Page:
During a recent engagement, I successfully deployed a wildcard Domain Name System (DNS) record in conjunction with Responder. Within minutes, a misconfigured host made a query for a non-existent DNS record and was poisoned into connecting to our Responder instance. Unfortunately, the account was privileged enough that domain compromise was achieved. The techniques and tools used to achieve this attack can be found here, here, and here. Kevin’s blog post, in the first link, also spells out what a company can do to help protect against the attack. Essentially, the post recommends adding your own static wildcard and ‘wpad’ DNS record pointing to a host you control or loop back.
After working with the client, the necessary changes were successfully implemented. However, they did ask an excellent follow-up question – ‘How can we identify what DNS record these hosts were looking for in the first place?’ By pointing a wild card record to our Responder instance, we can see what hosts are poisoned, but ONLY if the host attempts a connection. In other words, if a host is configured to use a mapped drive but has a typo in the host name, we’d catch it. But what if there’s a process on the host to connect to a Redis server? Responder wouldn’t know what to do with that and would drop the traffic. Furthermore, there could be instances wherein a DNS query is made, but no follow-up connection is attempted.
Thankfully, starting with Windows Server 2012, Microsoft introduced a debugging/tracing feature into Windows DNS server service. This blog post will walk you through how to enable and track down hosts performing DNS queries for non-existent records.
Step 1: Configure the Wildcard DNS Record
This should be done regardless, as it tends to mitigate the above wildcard and LLMNR/NBNS based poisonings. In our case, however, we’re going to set it to an IP that we’ll remember. In our example, we’ll resolve any queries that hit the wildcard DNS record to point to 127.0.0.2. We could pick anything, but we don’t want any server or service to accidentally reach out to a legitimate IP.
Step 2: Enable Advanced Logging
Once the wildcard record has been created, we will enable Debug Logging. Please note, this will generate a large and verbose text file. Disk IO, Disk Space, and CPU load could be heavily impacted depending on your environment. I highly recommend testing in your dev/stage environment first.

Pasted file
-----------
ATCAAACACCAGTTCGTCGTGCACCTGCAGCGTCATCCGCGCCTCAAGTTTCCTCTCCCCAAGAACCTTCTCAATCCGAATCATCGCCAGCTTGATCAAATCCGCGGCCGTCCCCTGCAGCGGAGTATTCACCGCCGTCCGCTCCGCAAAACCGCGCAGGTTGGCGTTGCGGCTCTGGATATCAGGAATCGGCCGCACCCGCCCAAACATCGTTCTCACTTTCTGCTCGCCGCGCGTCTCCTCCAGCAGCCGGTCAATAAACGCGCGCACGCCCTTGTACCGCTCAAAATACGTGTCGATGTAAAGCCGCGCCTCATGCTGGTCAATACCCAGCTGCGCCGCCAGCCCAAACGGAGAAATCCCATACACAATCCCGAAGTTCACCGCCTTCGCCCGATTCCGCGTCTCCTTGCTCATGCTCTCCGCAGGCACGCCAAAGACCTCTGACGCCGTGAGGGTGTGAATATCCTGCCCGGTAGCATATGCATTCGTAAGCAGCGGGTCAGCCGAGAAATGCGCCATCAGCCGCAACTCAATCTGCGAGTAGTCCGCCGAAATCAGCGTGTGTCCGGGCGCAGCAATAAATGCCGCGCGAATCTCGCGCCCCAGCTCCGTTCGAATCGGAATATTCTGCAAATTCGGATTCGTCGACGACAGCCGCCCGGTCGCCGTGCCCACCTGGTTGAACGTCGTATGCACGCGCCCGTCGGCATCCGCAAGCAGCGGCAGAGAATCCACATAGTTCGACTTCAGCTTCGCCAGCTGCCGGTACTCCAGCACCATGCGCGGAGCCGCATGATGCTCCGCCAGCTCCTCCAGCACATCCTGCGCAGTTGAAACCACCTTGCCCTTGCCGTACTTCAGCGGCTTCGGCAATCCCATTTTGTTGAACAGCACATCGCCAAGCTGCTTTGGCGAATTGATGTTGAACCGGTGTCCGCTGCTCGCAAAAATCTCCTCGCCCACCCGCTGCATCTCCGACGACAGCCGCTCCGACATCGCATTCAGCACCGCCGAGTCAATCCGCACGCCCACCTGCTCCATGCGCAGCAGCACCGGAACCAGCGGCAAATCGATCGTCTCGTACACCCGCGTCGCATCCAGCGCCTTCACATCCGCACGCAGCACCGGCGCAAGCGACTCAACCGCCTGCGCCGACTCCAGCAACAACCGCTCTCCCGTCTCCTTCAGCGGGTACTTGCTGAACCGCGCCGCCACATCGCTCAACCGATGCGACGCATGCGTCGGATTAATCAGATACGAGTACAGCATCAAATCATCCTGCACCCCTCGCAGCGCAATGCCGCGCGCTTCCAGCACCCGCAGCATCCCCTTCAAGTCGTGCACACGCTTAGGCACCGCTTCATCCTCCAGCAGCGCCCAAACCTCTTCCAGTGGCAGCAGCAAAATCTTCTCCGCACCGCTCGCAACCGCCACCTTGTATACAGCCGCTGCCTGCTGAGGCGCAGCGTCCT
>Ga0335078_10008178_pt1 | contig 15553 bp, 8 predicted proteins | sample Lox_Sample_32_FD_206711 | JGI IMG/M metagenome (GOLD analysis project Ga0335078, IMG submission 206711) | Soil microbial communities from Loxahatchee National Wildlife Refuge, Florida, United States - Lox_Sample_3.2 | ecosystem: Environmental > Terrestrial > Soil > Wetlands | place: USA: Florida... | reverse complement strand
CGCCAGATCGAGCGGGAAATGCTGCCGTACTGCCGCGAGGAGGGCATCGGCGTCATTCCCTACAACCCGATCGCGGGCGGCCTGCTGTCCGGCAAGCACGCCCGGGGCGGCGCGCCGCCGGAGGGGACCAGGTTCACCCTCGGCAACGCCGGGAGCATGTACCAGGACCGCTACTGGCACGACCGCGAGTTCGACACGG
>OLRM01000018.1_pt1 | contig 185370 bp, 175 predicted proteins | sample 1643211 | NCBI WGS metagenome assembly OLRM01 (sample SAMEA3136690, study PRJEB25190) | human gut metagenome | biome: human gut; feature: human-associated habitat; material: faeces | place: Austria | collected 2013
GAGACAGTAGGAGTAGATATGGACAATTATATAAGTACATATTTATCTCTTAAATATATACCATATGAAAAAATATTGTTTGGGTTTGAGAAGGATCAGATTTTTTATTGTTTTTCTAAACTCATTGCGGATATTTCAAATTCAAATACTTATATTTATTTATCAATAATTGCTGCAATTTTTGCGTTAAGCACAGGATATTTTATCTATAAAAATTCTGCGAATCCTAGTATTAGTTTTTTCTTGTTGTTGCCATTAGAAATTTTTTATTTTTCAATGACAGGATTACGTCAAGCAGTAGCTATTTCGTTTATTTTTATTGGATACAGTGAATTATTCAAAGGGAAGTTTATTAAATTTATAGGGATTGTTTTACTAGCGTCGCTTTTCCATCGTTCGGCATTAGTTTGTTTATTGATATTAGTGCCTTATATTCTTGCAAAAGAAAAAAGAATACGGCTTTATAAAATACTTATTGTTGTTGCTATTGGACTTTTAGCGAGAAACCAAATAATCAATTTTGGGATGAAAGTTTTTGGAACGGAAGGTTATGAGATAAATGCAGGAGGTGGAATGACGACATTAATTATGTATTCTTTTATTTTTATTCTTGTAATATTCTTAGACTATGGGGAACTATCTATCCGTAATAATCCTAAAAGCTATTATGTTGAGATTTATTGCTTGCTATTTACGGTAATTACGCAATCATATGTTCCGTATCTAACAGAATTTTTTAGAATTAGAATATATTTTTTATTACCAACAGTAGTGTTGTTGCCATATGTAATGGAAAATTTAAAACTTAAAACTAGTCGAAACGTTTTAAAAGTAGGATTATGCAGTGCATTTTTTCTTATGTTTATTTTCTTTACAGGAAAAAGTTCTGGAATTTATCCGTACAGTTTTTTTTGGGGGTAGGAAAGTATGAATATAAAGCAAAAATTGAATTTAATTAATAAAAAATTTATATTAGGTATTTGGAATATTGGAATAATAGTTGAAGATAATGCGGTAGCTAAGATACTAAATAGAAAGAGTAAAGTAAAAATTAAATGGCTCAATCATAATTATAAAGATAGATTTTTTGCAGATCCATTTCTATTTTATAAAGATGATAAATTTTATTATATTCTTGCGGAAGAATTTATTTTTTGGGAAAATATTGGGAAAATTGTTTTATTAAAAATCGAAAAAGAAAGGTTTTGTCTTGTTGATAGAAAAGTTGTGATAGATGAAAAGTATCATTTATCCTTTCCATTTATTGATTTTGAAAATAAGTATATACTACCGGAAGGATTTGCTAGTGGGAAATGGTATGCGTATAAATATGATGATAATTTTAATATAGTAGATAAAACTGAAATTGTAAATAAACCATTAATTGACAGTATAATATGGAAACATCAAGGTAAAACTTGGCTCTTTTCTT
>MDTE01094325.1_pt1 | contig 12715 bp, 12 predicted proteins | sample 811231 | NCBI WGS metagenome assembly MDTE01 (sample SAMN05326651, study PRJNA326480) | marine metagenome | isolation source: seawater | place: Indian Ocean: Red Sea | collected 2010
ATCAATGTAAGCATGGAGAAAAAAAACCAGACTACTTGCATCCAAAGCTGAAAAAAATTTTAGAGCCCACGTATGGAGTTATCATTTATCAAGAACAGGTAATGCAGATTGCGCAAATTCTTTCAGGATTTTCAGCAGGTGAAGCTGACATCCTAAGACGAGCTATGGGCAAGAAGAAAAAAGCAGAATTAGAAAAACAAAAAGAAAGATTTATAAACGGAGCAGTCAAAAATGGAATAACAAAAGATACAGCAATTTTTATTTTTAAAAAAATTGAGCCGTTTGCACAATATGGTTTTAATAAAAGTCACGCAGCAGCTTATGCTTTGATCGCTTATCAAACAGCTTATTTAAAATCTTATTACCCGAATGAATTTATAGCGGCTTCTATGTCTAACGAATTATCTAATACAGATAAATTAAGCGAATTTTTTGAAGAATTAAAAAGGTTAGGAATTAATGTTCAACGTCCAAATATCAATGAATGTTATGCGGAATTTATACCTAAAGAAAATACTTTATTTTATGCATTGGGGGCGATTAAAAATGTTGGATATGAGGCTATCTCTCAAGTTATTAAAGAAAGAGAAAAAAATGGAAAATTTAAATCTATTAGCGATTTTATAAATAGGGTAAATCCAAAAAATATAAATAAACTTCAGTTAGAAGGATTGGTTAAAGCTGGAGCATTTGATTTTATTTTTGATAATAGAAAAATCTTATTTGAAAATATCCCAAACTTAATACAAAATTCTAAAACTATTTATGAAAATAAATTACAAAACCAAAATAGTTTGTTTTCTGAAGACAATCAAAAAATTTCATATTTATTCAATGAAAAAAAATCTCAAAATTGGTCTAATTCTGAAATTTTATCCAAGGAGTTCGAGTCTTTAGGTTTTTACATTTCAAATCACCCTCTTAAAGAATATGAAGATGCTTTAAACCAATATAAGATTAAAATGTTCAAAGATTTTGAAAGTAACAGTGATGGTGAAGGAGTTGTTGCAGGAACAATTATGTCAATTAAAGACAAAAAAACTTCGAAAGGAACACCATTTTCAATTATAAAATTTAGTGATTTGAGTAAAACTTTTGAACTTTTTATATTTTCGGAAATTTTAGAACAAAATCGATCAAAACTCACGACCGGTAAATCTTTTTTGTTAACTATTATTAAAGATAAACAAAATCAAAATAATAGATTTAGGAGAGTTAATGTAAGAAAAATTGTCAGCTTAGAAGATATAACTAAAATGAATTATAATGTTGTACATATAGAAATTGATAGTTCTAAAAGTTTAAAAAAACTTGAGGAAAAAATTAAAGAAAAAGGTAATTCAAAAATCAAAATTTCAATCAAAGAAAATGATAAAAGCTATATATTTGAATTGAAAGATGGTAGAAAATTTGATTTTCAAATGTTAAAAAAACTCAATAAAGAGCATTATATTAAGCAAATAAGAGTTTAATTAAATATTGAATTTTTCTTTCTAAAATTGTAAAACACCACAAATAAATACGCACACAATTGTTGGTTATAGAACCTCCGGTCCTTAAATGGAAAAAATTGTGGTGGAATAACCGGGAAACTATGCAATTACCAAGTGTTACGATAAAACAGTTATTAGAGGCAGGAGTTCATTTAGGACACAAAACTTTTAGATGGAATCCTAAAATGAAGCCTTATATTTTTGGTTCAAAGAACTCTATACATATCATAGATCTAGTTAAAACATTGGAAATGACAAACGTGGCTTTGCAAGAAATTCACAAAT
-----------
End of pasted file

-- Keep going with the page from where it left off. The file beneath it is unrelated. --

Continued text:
To reduce the load, I’ve selected only the boxes that need to be enabled. You can always expand the logging to include more functions, but for now, use the above. Another note, I’m saving this to the desktop because I’m in a lab. You might want to choose a better place if running in a production environment. If you’d like to rotate these logs out, see the following instructions on how to do so here.
Once all of the settings are correct, you can go ahead and click OK.
Next, I’ll go ahead and generate some DNS queries to simulate a host attempting to resolve a non-existent record.
As you can see, the address for our second query resolves to our static value, 127.0.0.2.
Step 3: Reviewing the Log
In testing, I found that the DNS Server does not append to the log in real time. I believe this is due to caching with the DNS service. To force the log to write out immediately, you can stop/pause the DNS service itself, but be aware, this also stops the resolution service for any incoming DNS requests.
If we open the log, here is what we’ll see.
Because we enabled ‘details’ with our logging, we get the full content of the DNS response packet. While this information is great, it’s a bit of a pain to deal with. There are several free tools out there already to parse DNS logs (Windows DNS Log Analyzer, Microsoft Log Parser, DNSModule.psm1). However, from what I can tell, they only parse the high-level logs, not the detailed contents. If you find one that does both, please let me know!
Step 4: Parsing With PowerShell
To aid in the parsing of these logs, I created a very basic PowerShell script that you can feed the log through. Essentially, the script will scour through the log file and pull four values: source IP connection, port, name being resolved, and the IP address included in the response. The script then filters on any record where the address resolved was 127.0.0.2. Therefore, it is important to pick a unique IP for our wildcard. If we picked a common IP, we’d have a hard time distinguishing between legit queries and wildcard-based queries.
Code (TraceDetailedDNSLogs.ps1) can be found here.
That’s it! The next steps would be to grab a copy of Sysmon10 with DNS query logging to trace down what process initiated the DNS query and clean it up. Hopefully this post will help in tracking down hosts/users that are attempting to resolve addresses for DNS records that do not exist. One additional benefit to enabling DNS logging is that, if you uncheck the details option, the log file will continue single line entries of log debug data which then can be fed into a Security Information and Event Management (SIEM) system, like Splunk. This could be a great asset for monitoring and tracking DNS queries made to known malicious domains.